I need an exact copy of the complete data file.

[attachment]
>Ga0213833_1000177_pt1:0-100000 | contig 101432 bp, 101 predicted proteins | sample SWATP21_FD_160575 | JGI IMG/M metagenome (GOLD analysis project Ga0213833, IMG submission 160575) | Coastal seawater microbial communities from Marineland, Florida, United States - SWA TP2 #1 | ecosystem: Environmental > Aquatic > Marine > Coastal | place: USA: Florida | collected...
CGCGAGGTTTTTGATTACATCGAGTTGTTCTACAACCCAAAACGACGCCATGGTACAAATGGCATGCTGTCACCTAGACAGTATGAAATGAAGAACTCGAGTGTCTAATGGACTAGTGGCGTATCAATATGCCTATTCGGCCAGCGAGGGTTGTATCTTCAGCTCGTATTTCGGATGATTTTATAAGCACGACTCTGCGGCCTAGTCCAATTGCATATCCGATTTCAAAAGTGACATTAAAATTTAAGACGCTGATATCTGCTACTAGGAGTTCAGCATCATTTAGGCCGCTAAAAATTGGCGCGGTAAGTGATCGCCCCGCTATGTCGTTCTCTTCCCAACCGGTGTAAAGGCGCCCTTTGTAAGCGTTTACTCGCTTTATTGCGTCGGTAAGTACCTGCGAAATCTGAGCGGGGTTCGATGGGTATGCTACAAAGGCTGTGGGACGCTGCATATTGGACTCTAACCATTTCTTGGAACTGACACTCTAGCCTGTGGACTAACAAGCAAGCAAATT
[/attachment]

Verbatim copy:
>Ga0213833_1000177_pt1:0-100000 | contig 101432 bp, 101 predicted proteins | sample SWATP21_FD_160575 | JGI IMG/M metagenome (GOLD analysis project Ga0213833, IMG submission 160575) | Coastal seawater microbial communities from Marineland, Florida, United States - SWA TP2 #1 | ecosystem: Environmental > Aquatic > Marine > Coastal | place: USA: Florida | collected...
CGCGAGGTTTTTGATTACATCGAGTTGTTCTACAACCCAAAACGACGCCATGGTACAAATGGCATGCTGTCACCTAGACAGTATGAAATGAAGAACTCGAGTGTCTAATGGACTAGTGGCGTATCAATATGCCTATTCGGCCAGCGAGGGTTGTATCTTCAGCTCGTATTTCGGATGATTTTATAAGCACGACTCTGCGGCCTAGTCCAATTGCATATCCGATTTCAAAAGTGACATTAAAATTTAAGACGCTGATATCTGCTACTAGGAGTTCAGCATCATTTAGGCCGCTAAAAATTGGCGCGGTAAGTGATCGCCCCGCTATGTCGTTCTCTTCCCAACCGGTGTAAAGGCGCCCTTTGTAAGCGTTTACTCGCTTTATTGCGTCGGTAAGTACCTGCGAAATCTGAGCGGGGTTCGATGGGTATGCTACAAAGGCTGTGGGACGCTGCATATTGGACTCTAACCATTTCTTGGAACTGACACTCTAGCCTGTGGACTAACAAGCAAGCAAATT